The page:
Annotations and comments

Chris Squire UK has posted 544 annotations/comments since 16 February 2013.

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About Monday 17 August 1663

Chris Squire UK  •  Link

Re: ’ . . if I can seasonably . . ’

‘seasonably, adv < Old French . .
. . 1. In a fitting time; at the right moment; in due season.
. . 1671 T. Fairfax Short Mem. (1699) 55 When I was almost senseless, my Surgeon came seasonably, and bound up the wound, and stopt the bleeding.
1711 T. Hearne Remarks & Coll. (1889) III. 246 This Sermon was very seasonably deliver'd . . ‘
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Re:’ . . By which I perceive the wench is cunning . . ‘

‘cunning, adj. < Old English . .
. . 2. a. Possessing practical knowledge or skill; able, skilful, expert, dexterous, clever. (Formerly the prevailing sense; now only a literary archaism.)
. . 1616 Shakespeare Twelfth Night (1623) iii. iv. 276 And I thought he had beene valiant, and so cunning in Fence.
1690 J. Locke Two Treat. Govt. ii. xix, The tools of Cunninger workmen . .

. . 4. Possessing keen intelligence, wit, or insight; knowing, clever.
. . 1710 A. Philips Pastorals ii. 55 Against ill Luck all cunning Foresight fails . . ‘
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(OED)

About Saturday 15 August 1663

Chris Squire UK  •  Link

Re: “ . . he joyed me in my condition . . ”

‘joy, v. < Middle English . .
. . 5. b. To give or wish (a person) joy of something; to congratulate. Const. of (in). Obs.
. . 1660 S. Pepys Diary 22 Aug. (1970) I. 228 In the House..I met with Mr. G. Mountague and joyed him in his entrance [as M.P.] for Dover.
1701 N. Rowe Ambitious Step-mother iv. i. 1578, I come to joy you of a Crown . . ‘

(OED)

About Thursday 13 August 1663

Chris Squire UK  •  Link

Re: ‘ . . to be as good as his word . . to a tittle . . ‘:

‘tittle, n. < Middle English titel . .
. . 2.b. to a tittle, with minute exactness, to the smallest particular, to a T.
1607   F. Beaumont Woman Hater iii. iii. sig. E3v,   Ile quote him to a tittle.
1700   S. Patrick Comm. Deut. xxviii. 53   This was fulfilled to a tittle by Vespasian and his son Titus . . ‘
(OED)
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About Tuesday 11 August 1663

Chris Squire UK  •  Link

Re: ‘ . . I did soundly rattle him . . ‘

‘rattle, v.1 < Dutch . .
. . 4. trans. a. To scold or berate; to rail at. Now rare.
. . 1667 S. Pepys Diary 9 Aug. (1974) VIII. 378, I did soundly rattle him for neglecting her so much as he hath done . . ‘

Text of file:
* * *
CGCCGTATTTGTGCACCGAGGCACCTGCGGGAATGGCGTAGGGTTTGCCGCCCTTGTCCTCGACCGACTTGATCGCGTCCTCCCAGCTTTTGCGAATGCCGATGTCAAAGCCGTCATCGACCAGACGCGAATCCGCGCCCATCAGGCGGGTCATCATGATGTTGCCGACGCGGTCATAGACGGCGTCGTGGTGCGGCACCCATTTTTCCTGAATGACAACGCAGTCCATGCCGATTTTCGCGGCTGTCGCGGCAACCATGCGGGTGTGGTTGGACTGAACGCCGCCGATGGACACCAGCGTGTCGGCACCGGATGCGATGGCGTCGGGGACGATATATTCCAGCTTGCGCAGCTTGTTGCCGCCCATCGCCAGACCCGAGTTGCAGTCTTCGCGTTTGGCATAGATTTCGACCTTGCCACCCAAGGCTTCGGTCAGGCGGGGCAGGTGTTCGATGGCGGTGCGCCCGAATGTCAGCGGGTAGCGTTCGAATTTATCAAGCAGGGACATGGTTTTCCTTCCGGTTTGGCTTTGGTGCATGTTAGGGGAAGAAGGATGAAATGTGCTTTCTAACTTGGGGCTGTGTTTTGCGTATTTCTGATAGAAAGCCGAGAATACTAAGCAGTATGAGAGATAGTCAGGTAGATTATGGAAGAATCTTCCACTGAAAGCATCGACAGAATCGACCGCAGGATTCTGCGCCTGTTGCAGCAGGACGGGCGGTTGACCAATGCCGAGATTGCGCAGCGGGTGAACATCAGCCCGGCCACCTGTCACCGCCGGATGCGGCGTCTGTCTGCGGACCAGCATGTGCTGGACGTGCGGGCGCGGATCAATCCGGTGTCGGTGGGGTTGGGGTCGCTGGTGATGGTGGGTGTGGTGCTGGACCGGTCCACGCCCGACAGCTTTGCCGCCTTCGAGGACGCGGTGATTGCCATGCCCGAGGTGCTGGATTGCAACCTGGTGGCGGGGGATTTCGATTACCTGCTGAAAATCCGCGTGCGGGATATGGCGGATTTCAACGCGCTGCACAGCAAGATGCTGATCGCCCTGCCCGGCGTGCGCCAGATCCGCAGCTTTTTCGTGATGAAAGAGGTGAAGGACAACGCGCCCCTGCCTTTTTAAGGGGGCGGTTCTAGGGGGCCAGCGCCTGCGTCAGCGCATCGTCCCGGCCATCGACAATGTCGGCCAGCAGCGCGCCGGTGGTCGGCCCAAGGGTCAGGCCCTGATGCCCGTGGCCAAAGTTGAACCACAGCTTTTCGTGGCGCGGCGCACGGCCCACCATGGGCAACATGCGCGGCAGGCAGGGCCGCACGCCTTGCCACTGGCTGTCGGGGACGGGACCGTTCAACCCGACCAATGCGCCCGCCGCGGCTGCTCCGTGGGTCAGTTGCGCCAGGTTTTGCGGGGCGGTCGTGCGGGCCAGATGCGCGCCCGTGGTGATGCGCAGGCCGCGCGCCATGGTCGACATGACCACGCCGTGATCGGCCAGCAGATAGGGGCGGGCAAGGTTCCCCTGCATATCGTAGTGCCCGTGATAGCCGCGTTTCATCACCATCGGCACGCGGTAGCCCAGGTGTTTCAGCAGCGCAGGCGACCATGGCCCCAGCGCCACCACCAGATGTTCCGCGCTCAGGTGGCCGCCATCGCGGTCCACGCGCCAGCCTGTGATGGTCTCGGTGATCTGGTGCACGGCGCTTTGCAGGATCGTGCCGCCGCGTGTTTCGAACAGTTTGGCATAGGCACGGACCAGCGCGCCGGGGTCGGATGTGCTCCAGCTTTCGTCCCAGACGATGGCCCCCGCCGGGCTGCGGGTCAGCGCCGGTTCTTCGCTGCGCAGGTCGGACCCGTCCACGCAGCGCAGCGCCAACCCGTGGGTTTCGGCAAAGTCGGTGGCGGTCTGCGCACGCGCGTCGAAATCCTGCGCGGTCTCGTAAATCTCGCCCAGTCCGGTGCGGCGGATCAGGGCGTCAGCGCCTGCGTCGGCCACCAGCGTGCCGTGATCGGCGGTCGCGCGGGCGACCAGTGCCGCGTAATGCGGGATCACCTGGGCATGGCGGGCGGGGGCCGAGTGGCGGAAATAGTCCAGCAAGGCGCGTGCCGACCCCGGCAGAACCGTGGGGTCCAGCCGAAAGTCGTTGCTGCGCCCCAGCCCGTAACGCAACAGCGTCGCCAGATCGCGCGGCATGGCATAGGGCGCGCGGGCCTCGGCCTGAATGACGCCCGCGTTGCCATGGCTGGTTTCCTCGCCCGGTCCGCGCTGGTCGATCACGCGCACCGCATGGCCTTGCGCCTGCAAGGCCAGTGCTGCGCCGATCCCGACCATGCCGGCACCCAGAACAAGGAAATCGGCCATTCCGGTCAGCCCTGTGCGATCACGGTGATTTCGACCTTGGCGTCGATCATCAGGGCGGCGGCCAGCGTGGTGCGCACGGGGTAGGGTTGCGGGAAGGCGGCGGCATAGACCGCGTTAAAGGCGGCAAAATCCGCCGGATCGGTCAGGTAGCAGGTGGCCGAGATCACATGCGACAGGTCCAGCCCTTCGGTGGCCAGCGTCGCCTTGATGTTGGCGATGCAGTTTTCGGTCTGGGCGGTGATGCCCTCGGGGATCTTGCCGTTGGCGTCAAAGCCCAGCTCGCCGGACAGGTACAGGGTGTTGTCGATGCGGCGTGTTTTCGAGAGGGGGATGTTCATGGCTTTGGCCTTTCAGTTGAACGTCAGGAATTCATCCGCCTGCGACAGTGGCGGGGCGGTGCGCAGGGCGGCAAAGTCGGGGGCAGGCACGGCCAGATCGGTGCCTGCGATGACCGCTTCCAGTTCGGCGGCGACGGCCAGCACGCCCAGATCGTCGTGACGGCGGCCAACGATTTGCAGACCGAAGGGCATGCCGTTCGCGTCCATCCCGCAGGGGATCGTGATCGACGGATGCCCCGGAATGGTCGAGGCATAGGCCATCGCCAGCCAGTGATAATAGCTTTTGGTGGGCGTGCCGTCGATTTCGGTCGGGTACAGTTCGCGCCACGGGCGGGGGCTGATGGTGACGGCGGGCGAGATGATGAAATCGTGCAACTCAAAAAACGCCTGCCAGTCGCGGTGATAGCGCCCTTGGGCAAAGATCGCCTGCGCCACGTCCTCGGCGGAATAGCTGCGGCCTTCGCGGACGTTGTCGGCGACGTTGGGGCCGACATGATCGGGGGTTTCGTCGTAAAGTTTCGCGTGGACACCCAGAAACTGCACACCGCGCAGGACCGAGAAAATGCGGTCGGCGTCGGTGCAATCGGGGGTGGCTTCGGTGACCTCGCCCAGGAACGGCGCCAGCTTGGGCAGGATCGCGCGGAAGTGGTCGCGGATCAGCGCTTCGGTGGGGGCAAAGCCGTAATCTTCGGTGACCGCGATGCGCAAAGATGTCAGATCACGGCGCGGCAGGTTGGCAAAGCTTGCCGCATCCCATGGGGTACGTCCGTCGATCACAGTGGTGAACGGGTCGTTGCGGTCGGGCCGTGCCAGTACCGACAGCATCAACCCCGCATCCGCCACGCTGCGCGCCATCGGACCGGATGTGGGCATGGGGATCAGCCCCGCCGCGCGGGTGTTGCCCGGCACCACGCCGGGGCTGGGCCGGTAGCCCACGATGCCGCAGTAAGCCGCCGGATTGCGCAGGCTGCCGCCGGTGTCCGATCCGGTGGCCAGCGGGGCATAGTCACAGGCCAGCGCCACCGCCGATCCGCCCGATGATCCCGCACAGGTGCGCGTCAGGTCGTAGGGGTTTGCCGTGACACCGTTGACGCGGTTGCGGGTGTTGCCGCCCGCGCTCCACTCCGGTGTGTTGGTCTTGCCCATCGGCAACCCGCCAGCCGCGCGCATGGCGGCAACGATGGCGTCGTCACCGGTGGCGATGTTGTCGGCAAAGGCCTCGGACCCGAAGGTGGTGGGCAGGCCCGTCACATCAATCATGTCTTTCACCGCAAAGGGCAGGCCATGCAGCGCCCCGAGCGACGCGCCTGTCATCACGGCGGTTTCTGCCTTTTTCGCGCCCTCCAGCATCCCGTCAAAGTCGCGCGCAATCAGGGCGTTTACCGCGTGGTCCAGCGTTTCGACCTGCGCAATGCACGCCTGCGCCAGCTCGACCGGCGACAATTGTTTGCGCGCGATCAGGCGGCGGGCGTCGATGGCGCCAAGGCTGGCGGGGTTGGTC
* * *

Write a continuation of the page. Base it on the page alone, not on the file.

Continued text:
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Re: ‘ . . they were very kind . . ‘

‘kind, adj. < Old English . .
. . 6. Of persons, their actions, etc.: Affectionate, loving, fond; on intimate terms. †a kind girl: a mistress. Also euphemistically. Now rare exc. dial.
. . 1594 H. Constable Diana (new ed.) viii. i. sig. F4, Women are kind by kind, but coy by fashion.
1698 J. Fryer New Acct. E.-India & Persia 110 The next Moon their Women flock to the Sacred Wells; where, they say, it is not difficult to persuade them to be kind.
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re: ‘ . . do what she list with him . . ’

‘list, v.1< Old English . .
. . 2. With personal construction.
b. Without dependent inf.: To wish, desire, like, choose . .
. . 1611 Bible (King James) John iii. 8 The winde bloweth where it listeth . . ‘
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(OED)

The post re 'ambage' above relates to tomorrow.

About Wednesday 12 August 1663

Chris Squire UK  •  Link

Re: ‘ . . in the plainest way and without ambages . . ’

‘ambage, n. < 14th cent. French . .
. . 3. For delay: Circumlocutions, beating about the bush . .
. . 1678 A. Behn Sir Patient Fancy v. i. 73 Without more Ambages Sir, I have consider'd your former desires, and have consented to marry him . . ‘
(OED)

About Tuesday 11 August 1663

Chris Squire UK  •  Link

Re: ‘ . . in the plainest way and without ambages . . ’

‘ambage, n. < 14th cent. French . .
. . 3. For delay: Circumlocutions, beating about the bush . .
. . 1678 A. Behn Sir Patient Fancy v. i. 73 Without more Ambages Sir, I have consider'd your former desires, and have consented to marry him . . ‘
(OED)

About Monday 10 August 1663

Chris Squire UK  •  Link

Re: ‘ . .. some fine books of the Italian buildings, with fine cuts . . ’

cut, n.2 < Old Germanic . .
. . 22. a. A design cut or engraved upon wood, copper, or steel; the impression from this; an engraving, a plate . .